What can patients themselves do about the nocebo effect? They "should be aware of the power of their expectations and beliefs in a medical treatment," Hauser said. "If you decide to undergo a medical treatment, believe that it will work well."

More information

The American Cancer Society has more about the placebo effect.

SOURCES: Ted J. Kaptchuk, O.M.D., associate professor of medicine, Harvard Medical School, Boston; Winfried Hauser, M.D., associate professor of psychosomatic medicine, Klinikum Saarbrucken, Saarbrucken, Germany; June 29, 2012, Deutsches Arzteblatt International


'/>"/>
Copyright©2012 ScoutNews,LLC.
All rights reserved  

Related medicine news :

1. Nocebo: Induced to be ill
2. Molecule movements that make us think
3. More Evidence Bilingualism Aids Thinking Skills
4. Virgin male moths think theyre hot when theyre not
5. What does it mean to be cool? It may not be what you think
6. Sending sexually explicit photos by cell phone -- more common among teens than you might think
7. Graphic Cig Pack Labels Make Smokers Think, Study Finds
8. Colds May Be Even More Common Than People Think
9. Why cancer rate increases with age (its not what you think)
10. Humanities mini-courses for doctors sharpen thinking and creativity
11. Migraines Not Linked to Decline in Thinking Skills
Post Your Comments:
*Name:
*Comment:
*Email:
Related Image:
The 'Nocebo' Effect: If You Think You'll Get Sick, You Will
(Date:5/5/2016)... Virginia Washington, DC (PRWEB) , ... ... ... Media Contact: Claudia Tellez, Executive Director 703.462.0658, ctellez(at)msnva.org , The Medical Society ... for community physicians and their patients , The Medical Society of Northern ...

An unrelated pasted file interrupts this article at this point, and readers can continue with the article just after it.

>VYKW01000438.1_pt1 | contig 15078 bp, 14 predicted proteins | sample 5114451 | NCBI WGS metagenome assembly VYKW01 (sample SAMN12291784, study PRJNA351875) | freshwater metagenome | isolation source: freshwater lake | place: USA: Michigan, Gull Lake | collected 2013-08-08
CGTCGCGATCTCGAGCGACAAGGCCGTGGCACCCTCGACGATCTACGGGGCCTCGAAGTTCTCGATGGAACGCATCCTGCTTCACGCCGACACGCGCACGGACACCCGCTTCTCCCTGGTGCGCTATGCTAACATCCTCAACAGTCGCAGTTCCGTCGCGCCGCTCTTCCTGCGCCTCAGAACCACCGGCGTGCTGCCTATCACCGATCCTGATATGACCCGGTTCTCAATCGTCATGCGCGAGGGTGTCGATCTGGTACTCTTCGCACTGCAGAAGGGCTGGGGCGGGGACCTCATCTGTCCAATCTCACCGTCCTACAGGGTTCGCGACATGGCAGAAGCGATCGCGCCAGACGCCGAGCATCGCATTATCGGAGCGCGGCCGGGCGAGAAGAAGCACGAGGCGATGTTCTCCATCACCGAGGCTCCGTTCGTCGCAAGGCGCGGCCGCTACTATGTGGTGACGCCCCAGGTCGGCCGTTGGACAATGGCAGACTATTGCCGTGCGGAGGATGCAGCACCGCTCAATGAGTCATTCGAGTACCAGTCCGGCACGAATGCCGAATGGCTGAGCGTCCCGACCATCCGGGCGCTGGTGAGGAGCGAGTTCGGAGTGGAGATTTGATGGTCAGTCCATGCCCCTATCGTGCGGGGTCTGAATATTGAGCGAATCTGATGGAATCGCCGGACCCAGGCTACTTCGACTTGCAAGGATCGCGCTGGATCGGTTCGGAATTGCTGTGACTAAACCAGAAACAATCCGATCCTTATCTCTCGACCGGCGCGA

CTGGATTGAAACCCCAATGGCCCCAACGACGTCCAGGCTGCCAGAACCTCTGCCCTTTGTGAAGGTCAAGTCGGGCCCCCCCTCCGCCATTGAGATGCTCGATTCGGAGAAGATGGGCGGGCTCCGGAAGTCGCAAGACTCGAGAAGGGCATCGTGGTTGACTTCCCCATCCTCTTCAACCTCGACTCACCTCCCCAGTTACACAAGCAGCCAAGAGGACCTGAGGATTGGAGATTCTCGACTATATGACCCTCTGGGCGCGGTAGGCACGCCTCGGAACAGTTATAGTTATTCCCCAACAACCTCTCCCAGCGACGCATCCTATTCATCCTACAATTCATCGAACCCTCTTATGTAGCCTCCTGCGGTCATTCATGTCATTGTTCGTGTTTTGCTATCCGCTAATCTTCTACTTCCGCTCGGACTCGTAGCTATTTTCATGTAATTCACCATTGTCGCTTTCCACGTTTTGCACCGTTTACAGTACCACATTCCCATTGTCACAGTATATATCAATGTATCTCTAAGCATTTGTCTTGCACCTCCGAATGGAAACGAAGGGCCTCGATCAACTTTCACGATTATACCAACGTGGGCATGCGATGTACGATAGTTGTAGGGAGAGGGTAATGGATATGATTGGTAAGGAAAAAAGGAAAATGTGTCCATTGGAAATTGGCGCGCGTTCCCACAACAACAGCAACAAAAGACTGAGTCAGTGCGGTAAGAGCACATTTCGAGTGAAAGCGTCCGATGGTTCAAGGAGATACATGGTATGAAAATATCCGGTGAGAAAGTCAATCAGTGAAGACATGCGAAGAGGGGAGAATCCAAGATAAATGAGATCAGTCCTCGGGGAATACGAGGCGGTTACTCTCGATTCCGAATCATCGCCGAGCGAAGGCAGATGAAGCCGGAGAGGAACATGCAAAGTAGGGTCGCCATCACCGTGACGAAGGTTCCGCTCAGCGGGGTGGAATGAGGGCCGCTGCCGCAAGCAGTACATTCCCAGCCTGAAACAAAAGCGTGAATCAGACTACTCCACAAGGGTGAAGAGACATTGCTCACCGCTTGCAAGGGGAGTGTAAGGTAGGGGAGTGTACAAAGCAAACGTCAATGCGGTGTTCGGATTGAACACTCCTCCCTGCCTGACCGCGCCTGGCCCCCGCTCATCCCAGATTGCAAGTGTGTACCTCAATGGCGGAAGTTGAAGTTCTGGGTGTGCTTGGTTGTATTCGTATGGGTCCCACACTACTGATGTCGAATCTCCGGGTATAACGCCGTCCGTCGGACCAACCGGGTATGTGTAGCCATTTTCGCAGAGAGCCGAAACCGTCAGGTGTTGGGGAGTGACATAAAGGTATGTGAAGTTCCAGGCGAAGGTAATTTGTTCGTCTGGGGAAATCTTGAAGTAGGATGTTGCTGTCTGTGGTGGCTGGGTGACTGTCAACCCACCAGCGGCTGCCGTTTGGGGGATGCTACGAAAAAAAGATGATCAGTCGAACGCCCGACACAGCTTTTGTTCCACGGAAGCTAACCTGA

(Date:5/5/2016)... ... , ... Linfield College Online and Continuing Education is encouraging registered nurses to ... fee for all qualified applicants from May 1–14. Students need only go to the ... . , With the RN to BSN degree program, all core ...
(Date:5/5/2016)... FL (PRWEB) , ... May 05, 2016 , ... In ... is easy to forget the most important arrangement — planning a safe way of ... celebrations and popular tequila drinks. Unfortunately, these celebrations often lead to drunk drivers on ...
(Date:5/5/2016)... ... May 05, 2016 , ... Is the part in your ... just a few days away, it’s a good opportunity to raise awareness about a ... American Academy of Dermatology, 40% of women experience hair loss or ‘thinning’ by the ...
(Date:5/5/2016)... ... May 05, 2016 , ... BloodHub, the nation’s ... service orders. Blood suppliers and their hospitals use BloodHub for order management, ... active users across 2,100 hospitals who use our platform to processes thousands of ...
Breaking Medicine News(10 mins):
(Date:5/4/2016)...  Compass Diversified Holdings (NYSE: CODI ) ... leading middle market businesses, announced today its consolidated operating ... First Quarter 2016 Highlights , Generated ... "Cash Flow") of $13.6 million for the first quarter ... million for the first quarter of 2016; , ...
(Date:5/4/2016)... May 4, 2016 Yissum ... announced today that it had signed an exclusive ... , developer of novel protein degradation and immunomodulatory drugs ... commercialization of drug candidates representing first-in-class therapy for hematologic ... not disclosed. The novel technology was developed ...
(Date:5/4/2016)... May 4, 2016 ... the  "Global Acute Myeloid Leukemia Market and ... their offering.       (Logo: ... Leukemia Market and Competitive Landscape Highlights 2016, ... pipeline products, Acute Myeloid Leukemia epidemiology, Acute ...
Breaking Medicine Technology: